In recent years, North Korea has been making headlines for all the wrong reasons. From doing tests on nuclear weapons to the government sponsoring hackers, the land of morning calm has them all. The nation has been subject to UN’s sanctions since 2006 as a result of its active nuclear and ballistic missile programs. These sanctions among other barriers force nations to avoid “financial transactions, technical training, advice, services or assistance,” in the instance that it could aid in the flourishing of the missile programs or help North Korea dodge sanctions.
Recently, the country announced it will host a cryptocurrency and blockchain conference in February and everyone is invited. In any case, sanction experts at the United Nations have forewarned anybody considering attending the conference to forget about it.
The UN has flagged the February conference as a potential sanctions violation according to a report by Reuters. Moreover, the sanction experts have laid down their advice in a confidential report to be tendered to the United Nations Security Council later this month. The UN has been closely monitoring the Asian state and its utility of blockchain and cryptocurrency.
Back in November 2019, the UN claimed that North Korea had been involved in money laundering activity through a shell firm posing as a “shipping and logistics firm run on a blockchain platform.” In addition, the UN has also been watching the nation’s crypto-focused hacking stunts. It claims that the exploits made the country more than $2 billion. However, North Korea denied the claims.
American Ethereum Developer Arrested for Travelling to N. Korea to Discuss Crypto
The warning against attending the conference in North Korea doesn’t come as a surprise given the recent arrest of American ethereum developer Virgil Griffith. Griffith was indicted by the authorities for allegedly conspiring to violate the International Emergency Economic Powers Act.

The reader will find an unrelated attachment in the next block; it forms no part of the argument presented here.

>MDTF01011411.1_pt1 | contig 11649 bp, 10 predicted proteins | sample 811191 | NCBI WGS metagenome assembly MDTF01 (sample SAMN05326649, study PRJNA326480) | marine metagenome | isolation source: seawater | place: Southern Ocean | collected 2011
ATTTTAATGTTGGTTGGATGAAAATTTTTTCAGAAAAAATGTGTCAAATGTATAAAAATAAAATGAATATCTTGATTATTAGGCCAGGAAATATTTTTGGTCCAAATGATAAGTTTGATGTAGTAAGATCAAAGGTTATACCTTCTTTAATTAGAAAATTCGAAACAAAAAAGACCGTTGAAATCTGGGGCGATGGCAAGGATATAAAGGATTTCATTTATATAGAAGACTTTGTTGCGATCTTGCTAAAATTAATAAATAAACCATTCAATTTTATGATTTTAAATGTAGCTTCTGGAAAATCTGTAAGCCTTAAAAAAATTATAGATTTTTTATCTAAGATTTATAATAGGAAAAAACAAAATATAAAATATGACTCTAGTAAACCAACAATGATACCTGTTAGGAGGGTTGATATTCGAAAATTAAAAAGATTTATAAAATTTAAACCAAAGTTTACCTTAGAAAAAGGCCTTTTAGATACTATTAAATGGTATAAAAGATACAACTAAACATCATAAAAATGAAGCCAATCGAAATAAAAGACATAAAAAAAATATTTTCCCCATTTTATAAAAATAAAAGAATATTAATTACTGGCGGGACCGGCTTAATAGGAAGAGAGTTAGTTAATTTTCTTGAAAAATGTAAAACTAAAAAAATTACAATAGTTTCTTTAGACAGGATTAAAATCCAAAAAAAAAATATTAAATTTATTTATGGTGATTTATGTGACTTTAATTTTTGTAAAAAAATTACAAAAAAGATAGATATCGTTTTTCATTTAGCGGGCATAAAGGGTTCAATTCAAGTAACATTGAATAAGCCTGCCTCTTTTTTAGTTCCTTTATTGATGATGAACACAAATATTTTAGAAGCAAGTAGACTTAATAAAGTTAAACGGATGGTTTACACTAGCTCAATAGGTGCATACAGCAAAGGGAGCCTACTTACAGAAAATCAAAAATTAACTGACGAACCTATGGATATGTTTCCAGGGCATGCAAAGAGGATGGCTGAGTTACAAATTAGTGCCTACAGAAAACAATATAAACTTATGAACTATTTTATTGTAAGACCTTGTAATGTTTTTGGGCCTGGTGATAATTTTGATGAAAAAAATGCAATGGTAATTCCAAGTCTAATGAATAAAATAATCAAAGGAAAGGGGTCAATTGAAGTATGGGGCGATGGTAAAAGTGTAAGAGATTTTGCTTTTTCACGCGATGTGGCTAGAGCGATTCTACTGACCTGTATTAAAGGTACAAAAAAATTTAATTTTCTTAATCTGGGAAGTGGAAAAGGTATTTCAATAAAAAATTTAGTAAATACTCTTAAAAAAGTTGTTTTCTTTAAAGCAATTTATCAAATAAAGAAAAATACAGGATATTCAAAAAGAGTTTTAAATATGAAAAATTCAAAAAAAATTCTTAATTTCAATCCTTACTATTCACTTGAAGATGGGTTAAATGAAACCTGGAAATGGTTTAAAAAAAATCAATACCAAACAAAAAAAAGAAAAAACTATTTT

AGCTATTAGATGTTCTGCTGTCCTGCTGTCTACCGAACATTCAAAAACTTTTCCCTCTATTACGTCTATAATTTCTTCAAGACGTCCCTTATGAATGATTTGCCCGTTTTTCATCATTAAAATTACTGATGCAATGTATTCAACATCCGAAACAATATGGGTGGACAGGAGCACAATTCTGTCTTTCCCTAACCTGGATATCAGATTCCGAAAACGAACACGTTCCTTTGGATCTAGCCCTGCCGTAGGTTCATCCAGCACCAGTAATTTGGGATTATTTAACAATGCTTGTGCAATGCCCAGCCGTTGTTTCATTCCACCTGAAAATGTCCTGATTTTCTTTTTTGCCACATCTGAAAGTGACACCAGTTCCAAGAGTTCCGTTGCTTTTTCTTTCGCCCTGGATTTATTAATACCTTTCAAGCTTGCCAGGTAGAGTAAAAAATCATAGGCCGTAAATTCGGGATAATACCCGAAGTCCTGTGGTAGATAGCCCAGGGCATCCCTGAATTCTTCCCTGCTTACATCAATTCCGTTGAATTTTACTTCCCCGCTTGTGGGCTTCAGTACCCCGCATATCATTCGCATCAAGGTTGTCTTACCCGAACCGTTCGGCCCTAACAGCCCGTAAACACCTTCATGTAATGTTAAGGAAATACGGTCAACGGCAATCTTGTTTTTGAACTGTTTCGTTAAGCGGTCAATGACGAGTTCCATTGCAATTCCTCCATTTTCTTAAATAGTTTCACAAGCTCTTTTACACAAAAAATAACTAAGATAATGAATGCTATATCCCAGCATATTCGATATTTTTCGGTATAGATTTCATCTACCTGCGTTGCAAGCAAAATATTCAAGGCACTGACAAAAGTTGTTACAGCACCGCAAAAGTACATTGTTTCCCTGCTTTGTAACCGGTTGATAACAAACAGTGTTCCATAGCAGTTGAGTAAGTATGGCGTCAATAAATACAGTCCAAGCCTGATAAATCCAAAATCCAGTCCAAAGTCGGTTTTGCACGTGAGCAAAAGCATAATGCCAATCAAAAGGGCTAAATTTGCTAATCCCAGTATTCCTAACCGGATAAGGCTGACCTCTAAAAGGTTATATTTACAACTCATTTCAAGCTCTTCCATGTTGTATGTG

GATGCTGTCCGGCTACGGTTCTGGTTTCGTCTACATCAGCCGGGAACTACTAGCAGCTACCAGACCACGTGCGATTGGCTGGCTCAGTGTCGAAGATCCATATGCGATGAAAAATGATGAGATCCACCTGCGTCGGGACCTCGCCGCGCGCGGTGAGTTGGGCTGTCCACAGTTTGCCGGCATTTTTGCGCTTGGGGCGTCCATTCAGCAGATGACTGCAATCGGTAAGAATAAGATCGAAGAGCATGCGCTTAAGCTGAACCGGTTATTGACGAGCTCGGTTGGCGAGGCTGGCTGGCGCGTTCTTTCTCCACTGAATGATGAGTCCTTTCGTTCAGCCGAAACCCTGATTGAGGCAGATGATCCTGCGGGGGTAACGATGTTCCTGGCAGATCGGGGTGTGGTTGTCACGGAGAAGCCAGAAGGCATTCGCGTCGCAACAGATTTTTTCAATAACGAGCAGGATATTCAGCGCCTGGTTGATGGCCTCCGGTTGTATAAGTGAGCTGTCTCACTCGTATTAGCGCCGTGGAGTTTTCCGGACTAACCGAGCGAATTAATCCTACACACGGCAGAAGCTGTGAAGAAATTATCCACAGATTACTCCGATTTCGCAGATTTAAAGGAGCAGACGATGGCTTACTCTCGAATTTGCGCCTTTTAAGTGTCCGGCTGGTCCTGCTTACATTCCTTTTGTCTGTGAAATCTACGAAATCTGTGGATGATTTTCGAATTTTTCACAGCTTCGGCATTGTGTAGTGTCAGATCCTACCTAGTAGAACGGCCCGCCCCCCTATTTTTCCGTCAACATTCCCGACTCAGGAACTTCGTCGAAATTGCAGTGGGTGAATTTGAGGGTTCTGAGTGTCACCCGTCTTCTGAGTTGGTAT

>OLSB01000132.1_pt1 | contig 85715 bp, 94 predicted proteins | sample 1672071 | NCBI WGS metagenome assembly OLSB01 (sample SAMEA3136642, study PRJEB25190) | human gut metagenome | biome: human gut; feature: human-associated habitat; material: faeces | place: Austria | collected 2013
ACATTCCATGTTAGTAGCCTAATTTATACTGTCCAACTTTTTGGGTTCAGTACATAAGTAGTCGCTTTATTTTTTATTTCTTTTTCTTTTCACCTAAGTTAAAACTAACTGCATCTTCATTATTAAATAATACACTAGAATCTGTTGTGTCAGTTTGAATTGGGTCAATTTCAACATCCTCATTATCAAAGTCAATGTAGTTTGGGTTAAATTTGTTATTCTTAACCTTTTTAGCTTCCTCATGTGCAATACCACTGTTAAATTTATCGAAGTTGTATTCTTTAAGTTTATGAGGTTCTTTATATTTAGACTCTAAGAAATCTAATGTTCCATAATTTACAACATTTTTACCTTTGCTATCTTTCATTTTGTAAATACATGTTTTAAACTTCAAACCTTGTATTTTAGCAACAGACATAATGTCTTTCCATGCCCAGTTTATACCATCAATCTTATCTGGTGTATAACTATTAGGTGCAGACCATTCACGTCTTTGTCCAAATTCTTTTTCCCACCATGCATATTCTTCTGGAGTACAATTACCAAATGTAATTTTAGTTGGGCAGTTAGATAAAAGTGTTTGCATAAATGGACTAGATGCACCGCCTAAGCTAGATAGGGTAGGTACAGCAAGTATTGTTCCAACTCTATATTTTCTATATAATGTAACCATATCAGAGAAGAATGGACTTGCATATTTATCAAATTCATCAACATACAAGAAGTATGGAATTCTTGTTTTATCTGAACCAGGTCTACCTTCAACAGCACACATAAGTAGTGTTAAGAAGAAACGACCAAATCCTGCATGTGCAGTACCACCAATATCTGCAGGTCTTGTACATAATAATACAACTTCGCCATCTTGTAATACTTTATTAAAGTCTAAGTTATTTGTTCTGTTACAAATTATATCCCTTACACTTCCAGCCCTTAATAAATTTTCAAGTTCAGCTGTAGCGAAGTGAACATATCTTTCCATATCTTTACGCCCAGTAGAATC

The Ethereum Foundation researcher traveled to North Korea for its first blockchain and cryptocurrency conference back in April 2019. While there, Griffith and other conference attendees supposedly discussed cryptocurrencies and blockchain technologies. The United States government asserts that Griffith’s presence could have assisted North Korea to circumnavigate international sanctions. In addition, the prosecutors in Griffith’s case claims that he had been persuading other United States citizens to take part in the conference.
According to the conference’s website, all are invited except citizens of South Korea, Japan, and Israel. In addition, it claims that the visitor’s passports will not be stamped:
“We will provide a paper visa separated from your passport, so there will be no evidence of your entry to the country. Your participation will never be disclosed from our side unless you publicize it on your own.”
Korea’s Mystery Conference
Moving forward, North Korea first declared it would be hosting a blockchain and cryptocurrency conference in August 2018. The event was planned to take place two months later and the last two days. However, very minimal information was shared. It was claimed that the conference would conclude with a meet and greet between North Korea’s industry leaders and experts.
However, a report emerged that the conference was later postponed. Up to this point, it is not known if the event took place at all.
A year later, news emerged that the Asian nation was planning to develop its own digital currency in order to evade the strict international sanctions. The evidence of this was scanty. Whatever North Korea is trying to achieve with cryptocurrency and blockchain, I don’t believe we need experts to warn us against it.